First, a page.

Before the cathedral fire, two deportation orders had been issued against him, which were not enforced because of appeals made. Finally , the orders were suspended: the Rwandan could not be deported because he was subject to judicial review pending a court decision as he was the main defendant in the Nantes cathedral fire.
An evangelical testimony
Archbishop Dominique Lebrun of Rouen, the diocese in which Fr. Hamel was killed, wrote that the death of Fr. Maire arouses “sorrow and anger.” Sorrow, for the tragedy of a priest known for his generosity and dedication to the poorest and most disinherited; but also anger at the way the episode was exploited by politicians, especially on the French right. The assassination, said Marine Le Pen, reveals “the failure of the State and of Gérald Darmanin” (the Minister of the Interior). Laurent Wauquiez, president of the Auvergne-Rhône-Alpes region, said: “This man should never have entered France.”
These statements neither defend nor honor the memory of the murdered priest. It is unworthy to make political capital by taking advantage of an unjust death. Fr. Maire’s death is instead a testimony to the Gospel values, being that of someone who consecrated his life to those in need, knowing full well the consequences he could face. He preferred to be at the service of an emigrant in difficulty, putting hospitality first and the risks he could run second.
Emmanuel Abayisenga was a foreigner in an irregular situation, psychologically fragile and clearly mentally unbalanced. Every time his request for political asylum was rejected, his resentment exploded into the most unpredictable behavior, as in the case of Nantes, and this time with the murder of one of the people who helped him most. Probably the extent of his illness and danger to others had not been thoroughly evaluated during his last hospitalization.
What is more important is the admiration that the martyrdom of Fr. Maire arouses. It lengthens the trail of blood that shakes not only the Catholic Church, but every attempt to offer a humane welcome. It is not a question of Christian naivety or of the disastrous failure of politics, but of the radical nature of a choice for the Gospel and a total commitment to others. The religious showed courage by opening his door to a migrant who asked for help and by his fidelity to his Christian vocation and his faith. This is what the Gospel requires of every Christian: the unconditional acceptance of others, whoever they may be.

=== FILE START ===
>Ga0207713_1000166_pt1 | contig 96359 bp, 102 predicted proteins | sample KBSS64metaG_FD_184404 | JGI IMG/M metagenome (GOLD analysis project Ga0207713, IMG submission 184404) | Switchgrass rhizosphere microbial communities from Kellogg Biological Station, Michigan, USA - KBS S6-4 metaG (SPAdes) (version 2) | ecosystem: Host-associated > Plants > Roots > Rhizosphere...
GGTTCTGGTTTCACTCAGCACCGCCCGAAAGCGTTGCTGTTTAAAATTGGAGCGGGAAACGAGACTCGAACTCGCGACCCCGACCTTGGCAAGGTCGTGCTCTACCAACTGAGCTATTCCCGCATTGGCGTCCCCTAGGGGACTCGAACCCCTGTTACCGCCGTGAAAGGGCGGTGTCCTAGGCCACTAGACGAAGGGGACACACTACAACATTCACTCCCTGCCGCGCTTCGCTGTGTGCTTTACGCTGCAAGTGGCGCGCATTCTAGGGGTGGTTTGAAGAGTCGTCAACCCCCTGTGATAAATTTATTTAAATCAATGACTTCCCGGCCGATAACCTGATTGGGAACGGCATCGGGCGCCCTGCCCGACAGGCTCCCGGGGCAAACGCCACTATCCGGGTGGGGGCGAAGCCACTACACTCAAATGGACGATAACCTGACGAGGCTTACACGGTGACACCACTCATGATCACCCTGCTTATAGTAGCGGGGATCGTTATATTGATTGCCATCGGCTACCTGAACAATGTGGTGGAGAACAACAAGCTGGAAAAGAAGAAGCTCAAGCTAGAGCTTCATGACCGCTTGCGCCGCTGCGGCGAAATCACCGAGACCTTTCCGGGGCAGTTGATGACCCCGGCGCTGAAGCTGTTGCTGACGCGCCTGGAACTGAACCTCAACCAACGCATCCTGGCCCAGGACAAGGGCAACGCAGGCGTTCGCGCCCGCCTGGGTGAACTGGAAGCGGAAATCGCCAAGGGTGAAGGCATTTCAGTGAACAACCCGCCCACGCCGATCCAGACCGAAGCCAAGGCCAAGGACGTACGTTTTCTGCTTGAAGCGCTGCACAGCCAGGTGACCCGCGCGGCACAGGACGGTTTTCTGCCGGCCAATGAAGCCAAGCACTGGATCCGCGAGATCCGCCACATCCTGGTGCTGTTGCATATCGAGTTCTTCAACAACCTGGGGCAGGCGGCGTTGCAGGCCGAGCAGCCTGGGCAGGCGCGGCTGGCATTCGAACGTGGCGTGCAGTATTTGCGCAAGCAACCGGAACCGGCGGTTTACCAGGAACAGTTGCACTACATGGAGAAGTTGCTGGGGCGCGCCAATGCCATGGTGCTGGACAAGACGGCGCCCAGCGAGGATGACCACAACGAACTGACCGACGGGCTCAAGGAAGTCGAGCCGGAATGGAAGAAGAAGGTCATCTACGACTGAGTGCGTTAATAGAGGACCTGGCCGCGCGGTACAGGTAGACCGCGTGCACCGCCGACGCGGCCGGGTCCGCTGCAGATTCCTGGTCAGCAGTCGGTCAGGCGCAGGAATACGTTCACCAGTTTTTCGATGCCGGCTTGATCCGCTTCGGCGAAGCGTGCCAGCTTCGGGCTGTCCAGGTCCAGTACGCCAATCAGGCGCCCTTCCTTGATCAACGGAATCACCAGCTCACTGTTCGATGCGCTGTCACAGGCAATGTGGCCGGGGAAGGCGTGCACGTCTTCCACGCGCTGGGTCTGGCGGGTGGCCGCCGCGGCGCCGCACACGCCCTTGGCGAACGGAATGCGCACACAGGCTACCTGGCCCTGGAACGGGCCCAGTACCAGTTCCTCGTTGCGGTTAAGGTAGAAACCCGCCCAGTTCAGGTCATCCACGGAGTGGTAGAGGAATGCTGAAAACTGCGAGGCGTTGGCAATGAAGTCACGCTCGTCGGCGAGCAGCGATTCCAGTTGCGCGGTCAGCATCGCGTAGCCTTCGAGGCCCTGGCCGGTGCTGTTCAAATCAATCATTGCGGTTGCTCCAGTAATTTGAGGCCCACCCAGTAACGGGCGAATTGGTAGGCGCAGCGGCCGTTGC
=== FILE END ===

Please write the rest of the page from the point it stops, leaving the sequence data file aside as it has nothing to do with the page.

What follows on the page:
DOI: La Civiltà Cattolica, En. Ed. Vol. 5, no.11 art. 10, 1121: 10.32009/22072446.1121.10
 Cf. C. Chambraud, “Olivier Maire, un prêtre parmi les déshérités”, in Le Monde, August 13, 2021, 7.
 Cf. C. De Pechpeyrou, “Un uomo buono e un pastore generoso. Dolore per l’uccisione di padre Olivier Maire”, in Oss. Rom., August 10, 2021, 7.
 Cf. G. Pani, “La morte di p. Jacques Hamel”, in Civ. Catt. 2016 III 433-435. In 2019 the diocesan phase of the process of beatification of the priest closed. Cf. P. Viana, “Rouen. Padre Hamel beato, le carte ora a Roma”, in Avvenire.it, March 9, 2019.
 Cf. M. Corradi, “L’attacco a Nizza. A Notre Dame la mite preghiera di due come noi”, in Avvenire, October 30, 2020.
 Cf. G. Pani, “Non chiamateci ‘preti di strada’. Un ricordo di don Roberto Malgesini”, in Civ. Catt. 2020 IV 181-187.
 Cf. E. Rosaspina, “Prete ucciso in Francia: l’omicida nel 2020 incendiò la cattedrale di Nantes ed era sotto controllo giudiziario”, in Corriere della Sera, August 10, 2021.
 Cf. C. De Pechpeyrou, “Un uomo buono e un pastore generoso…”, op. cit., 7.
 See the editorial in Le Monde, August 12, 2021: “Meurtre d’un prêtre: la douleur et la colère”.
 Ibid., 26.